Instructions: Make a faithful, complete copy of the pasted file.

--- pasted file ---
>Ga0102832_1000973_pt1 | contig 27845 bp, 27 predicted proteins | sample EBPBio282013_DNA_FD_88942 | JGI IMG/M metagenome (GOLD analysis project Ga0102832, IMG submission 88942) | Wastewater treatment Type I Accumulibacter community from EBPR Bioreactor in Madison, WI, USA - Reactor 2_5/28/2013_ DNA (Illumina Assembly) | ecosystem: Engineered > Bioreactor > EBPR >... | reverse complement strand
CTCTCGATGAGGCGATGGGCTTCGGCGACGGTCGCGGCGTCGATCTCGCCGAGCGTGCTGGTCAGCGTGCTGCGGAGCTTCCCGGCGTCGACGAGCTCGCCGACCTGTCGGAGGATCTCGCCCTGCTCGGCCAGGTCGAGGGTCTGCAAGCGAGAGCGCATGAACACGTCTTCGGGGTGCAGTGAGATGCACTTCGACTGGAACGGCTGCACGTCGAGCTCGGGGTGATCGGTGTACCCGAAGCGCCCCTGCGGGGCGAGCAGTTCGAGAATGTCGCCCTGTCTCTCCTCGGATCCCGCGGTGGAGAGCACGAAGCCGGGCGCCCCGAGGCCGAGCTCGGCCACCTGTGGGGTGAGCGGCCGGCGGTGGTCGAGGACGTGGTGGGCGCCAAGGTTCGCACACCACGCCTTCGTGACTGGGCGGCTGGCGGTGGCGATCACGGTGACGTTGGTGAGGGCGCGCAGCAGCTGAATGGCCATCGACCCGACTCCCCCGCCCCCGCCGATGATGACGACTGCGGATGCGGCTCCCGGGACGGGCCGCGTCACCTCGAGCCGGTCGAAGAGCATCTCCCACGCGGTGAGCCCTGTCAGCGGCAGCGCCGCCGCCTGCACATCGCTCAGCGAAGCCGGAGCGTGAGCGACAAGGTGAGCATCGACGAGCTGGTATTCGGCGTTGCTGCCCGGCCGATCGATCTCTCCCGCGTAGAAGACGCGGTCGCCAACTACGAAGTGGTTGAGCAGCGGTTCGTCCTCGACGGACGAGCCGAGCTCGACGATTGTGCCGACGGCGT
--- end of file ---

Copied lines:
>Ga0102832_1000973_pt1 | contig 27845 bp, 27 predicted proteins | sample EBPBio282013_DNA_FD_88942 | JGI IMG/M metagenome (GOLD analysis project Ga0102832, IMG submission 88942) | Wastewater treatment Type I Accumulibacter community from EBPR Bioreactor in Madison, WI, USA - Reactor 2_5/28/2013_ DNA (Illumina Assembly) | ecosystem: Engineered > Bioreactor > EBPR >... | reverse complement strand
CTCTCGATGAGGCGATGGGCTTCGGCGACGGTCGCGGCGTCGATCTCGCCGAGCGTGCTGGTCAGCGTGCTGCGGAGCTTCCCGGCGTCGACGAGCTCGCCGACCTGTCGGAGGATCTCGCCCTGCTCGGCCAGGTCGAGGGTCTGCAAGCGAGAGCGCATGAACACGTCTTCGGGGTGCAGTGAGATGCACTTCGACTGGAACGGCTGCACGTCGAGCTCGGGGTGATCGGTGTACCCGAAGCGCCCCTGCGGGGCGAGCAGTTCGAGAATGTCGCCCTGTCTCTCCTCGGATCCCGCGGTGGAGAGCACGAAGCCGGGCGCCCCGAGGCCGAGCTCGGCCACCTGTGGGGTGAGCGGCCGGCGGTGGTCGAGGACGTGGTGGGCGCCAAGGTTCGCACACCACGCCTTCGTGACTGGGCGGCTGGCGGTGGCGATCACGGTGACGTTGGTGAGGGCGCGCAGCAGCTGAATGGCCATCGACCCGACTCCCCCGCCCCCGCCGATGATGACGACTGCGGATGCGGCTCCCGGGACGGGCCGCGTCACCTCGAGCCGGTCGAAGAGCATCTCCCACGCGGTGAGCCCTGTCAGCGGCAGCGCCGCCGCCTGCACATCGCTCAGCGAAGCCGGAGCGTGAGCGACAAGGTGAGCATCGACGAGCTGGTATTCGGCGTTGCTGCCCGGCCGATCGATCTCTCCCGCGTAGAAGACGCGGTCGCCAACTACGAAGTGGTTGAGCAGCGGTTCGTCCTCGACGGACGAGCCGAGCTCGACGATTGTGCCGACGGCGT